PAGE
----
Skin colour and vitamin D: An update

Exp Dermatol. 2020 Sep;29(9):864-875. doi: 10.1111/exd.14142. Epub 2020 Jul 17.


Homo sapiens evolved in East Africa and had dark skin, hair, and eyes, in order to protect against deleterious consequences of intensive UV radiation at equatorial latitudes. Intensive skin pigmentation was thought to bear the risk of inefficient vitamin D3 synthesis in the skin. This initiated the hypothesis that within the past 75 000 years, in which humans migrated to higher latitudes in Asia and Europe, the need for vitamin D3 synthesis served as an evolutionary driver for skin lightening. In this review, we summarize the recent archeogenomic reconstruction of population admixture in Europe and demonstrate that skin lightening happened as late as 5000 years ago through immigration of lighter pigmented populations from western Anatolia and the Russian steppe but not primarily via evolutionary pressure for vitamin D3 synthesis. We show that variations in genes encoding for proteins being responsible for the transport, metabolism and signalling of vitamin D provide alternative mechanisms of adaptation to a life in northern latitudes without suffering from consequences of vitamin D deficiency. This includes hypotheses explaining differences in the vitamin D status and response index of European populations.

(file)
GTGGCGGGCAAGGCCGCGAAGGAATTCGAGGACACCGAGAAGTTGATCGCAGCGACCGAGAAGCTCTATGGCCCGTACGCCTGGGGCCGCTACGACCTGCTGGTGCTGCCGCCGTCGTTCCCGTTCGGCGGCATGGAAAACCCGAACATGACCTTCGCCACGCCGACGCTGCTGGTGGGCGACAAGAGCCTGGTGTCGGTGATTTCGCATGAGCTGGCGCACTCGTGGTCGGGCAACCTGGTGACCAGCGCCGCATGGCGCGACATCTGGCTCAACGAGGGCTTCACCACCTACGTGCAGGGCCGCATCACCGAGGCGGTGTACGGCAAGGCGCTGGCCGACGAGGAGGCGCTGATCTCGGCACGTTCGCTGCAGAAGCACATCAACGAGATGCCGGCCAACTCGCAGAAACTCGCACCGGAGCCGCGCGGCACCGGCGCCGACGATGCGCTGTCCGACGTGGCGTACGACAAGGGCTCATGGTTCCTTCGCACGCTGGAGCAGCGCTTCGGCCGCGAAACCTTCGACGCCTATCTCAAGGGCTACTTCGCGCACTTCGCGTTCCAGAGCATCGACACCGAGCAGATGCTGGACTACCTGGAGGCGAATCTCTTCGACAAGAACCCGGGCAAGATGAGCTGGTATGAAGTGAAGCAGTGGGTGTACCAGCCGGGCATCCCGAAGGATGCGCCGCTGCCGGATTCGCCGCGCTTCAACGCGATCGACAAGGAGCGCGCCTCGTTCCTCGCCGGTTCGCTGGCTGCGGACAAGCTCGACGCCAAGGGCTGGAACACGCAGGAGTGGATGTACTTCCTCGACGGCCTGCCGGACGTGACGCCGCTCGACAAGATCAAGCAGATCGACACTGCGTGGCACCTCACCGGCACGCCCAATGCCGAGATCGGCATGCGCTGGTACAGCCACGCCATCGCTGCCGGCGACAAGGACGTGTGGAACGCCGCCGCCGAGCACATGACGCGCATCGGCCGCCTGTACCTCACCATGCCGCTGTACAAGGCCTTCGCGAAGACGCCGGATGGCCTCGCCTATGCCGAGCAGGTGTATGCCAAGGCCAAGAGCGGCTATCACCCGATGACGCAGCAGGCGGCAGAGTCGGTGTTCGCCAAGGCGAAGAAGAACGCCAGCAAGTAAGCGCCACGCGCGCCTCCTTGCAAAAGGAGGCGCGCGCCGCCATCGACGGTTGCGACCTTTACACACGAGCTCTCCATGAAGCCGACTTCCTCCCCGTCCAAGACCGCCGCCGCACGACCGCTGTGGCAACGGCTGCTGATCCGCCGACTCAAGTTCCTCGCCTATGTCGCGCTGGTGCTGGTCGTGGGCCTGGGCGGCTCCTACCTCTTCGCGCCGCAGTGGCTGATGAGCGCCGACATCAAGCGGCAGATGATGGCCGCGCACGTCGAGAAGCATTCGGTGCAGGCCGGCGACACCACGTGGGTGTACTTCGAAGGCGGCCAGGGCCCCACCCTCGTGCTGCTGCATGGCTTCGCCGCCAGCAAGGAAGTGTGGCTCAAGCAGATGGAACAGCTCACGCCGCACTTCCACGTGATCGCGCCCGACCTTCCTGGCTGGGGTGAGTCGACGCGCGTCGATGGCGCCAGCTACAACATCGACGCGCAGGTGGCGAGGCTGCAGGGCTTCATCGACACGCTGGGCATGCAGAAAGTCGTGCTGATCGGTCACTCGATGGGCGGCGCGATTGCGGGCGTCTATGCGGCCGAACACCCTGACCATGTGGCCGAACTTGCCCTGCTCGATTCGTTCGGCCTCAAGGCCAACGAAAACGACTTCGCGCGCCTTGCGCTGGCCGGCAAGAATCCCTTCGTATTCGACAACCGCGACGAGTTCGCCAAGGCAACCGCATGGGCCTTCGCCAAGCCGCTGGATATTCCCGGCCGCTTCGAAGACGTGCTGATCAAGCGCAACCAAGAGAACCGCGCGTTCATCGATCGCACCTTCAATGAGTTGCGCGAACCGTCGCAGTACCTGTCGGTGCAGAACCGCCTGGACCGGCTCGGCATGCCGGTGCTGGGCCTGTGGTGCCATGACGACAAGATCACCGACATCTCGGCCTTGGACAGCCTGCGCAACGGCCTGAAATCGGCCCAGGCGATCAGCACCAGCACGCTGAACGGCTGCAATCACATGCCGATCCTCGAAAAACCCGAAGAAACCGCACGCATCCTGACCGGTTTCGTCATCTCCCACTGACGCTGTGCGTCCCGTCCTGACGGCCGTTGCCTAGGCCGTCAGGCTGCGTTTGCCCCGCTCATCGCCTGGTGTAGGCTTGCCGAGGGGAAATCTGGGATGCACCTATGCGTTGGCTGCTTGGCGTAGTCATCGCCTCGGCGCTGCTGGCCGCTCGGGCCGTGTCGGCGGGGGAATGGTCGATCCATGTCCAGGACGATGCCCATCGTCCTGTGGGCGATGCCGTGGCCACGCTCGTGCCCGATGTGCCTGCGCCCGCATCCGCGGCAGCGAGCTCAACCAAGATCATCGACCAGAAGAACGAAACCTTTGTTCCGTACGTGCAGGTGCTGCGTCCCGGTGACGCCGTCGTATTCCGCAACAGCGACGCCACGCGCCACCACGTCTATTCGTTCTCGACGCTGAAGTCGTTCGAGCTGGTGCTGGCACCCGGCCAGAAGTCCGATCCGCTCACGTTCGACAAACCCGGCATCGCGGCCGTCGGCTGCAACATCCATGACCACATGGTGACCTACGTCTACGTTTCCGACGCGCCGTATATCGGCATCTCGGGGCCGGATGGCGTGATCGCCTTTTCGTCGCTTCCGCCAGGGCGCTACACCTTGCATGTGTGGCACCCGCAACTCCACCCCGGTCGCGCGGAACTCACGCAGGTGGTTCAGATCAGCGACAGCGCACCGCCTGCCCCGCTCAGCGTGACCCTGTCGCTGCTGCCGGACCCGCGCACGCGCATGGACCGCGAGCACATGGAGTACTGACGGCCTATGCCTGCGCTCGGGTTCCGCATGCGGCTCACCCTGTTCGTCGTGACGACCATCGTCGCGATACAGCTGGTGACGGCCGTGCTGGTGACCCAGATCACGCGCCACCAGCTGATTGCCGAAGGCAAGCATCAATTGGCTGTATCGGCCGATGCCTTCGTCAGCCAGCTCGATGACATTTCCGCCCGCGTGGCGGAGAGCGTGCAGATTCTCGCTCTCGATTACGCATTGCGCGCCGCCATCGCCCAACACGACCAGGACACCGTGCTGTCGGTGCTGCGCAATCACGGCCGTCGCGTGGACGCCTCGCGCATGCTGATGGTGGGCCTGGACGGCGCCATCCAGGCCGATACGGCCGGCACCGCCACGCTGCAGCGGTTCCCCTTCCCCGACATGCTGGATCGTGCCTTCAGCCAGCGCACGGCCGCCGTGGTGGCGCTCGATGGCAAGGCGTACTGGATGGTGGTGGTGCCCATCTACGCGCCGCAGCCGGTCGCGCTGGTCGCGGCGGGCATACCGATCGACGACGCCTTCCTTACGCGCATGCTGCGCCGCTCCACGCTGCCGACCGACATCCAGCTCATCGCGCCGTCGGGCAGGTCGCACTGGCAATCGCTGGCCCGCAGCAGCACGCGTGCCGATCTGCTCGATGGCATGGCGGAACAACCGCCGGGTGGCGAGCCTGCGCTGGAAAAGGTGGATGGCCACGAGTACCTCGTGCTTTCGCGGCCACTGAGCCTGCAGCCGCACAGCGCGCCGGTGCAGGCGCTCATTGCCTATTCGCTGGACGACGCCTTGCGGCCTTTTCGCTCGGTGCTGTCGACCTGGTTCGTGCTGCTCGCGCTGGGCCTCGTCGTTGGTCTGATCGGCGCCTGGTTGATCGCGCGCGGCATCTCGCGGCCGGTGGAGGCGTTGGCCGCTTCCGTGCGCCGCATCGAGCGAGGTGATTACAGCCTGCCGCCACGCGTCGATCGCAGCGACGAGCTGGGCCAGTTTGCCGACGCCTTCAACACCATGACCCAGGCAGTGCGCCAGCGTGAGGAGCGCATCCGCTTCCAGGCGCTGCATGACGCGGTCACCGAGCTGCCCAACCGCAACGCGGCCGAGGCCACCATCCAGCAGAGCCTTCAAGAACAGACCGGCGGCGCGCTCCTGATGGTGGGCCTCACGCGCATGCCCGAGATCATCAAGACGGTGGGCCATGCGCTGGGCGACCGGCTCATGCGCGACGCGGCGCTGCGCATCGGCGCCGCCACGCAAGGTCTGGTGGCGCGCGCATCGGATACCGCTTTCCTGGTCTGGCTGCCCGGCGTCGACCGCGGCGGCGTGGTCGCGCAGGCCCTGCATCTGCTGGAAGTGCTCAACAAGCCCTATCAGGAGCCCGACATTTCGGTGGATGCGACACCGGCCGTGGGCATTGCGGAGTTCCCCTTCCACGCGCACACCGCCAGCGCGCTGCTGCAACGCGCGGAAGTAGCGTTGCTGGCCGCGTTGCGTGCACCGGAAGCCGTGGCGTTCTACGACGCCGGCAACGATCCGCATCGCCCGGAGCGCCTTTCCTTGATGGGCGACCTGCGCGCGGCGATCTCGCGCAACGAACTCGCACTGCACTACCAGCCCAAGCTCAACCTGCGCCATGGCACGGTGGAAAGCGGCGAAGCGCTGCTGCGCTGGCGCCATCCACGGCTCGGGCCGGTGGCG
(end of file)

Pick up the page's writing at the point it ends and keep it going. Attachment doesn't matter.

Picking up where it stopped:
Keywords: evolution; genetic variations; melanin synthesis; pigmentation; skin; vitamin D; vitamin D receptor; vitamin D response index; vitamin D status.

Publication types

  • Research Support, Non-U.S. Gov't
  • Review

MeSH terms

  • Adaptation, Biological
  • Biological Evolution*
  • Cholecalciferol / biosynthesis*
  • Human Migration*
  • Humans
  • Melanins / biosynthesis
  • Phylogeography
  • Polymorphism, Single Nucleotide
  • Skin Pigmentation / genetics*
  • White People / genetics*


  • Melanins
  • Cholecalciferol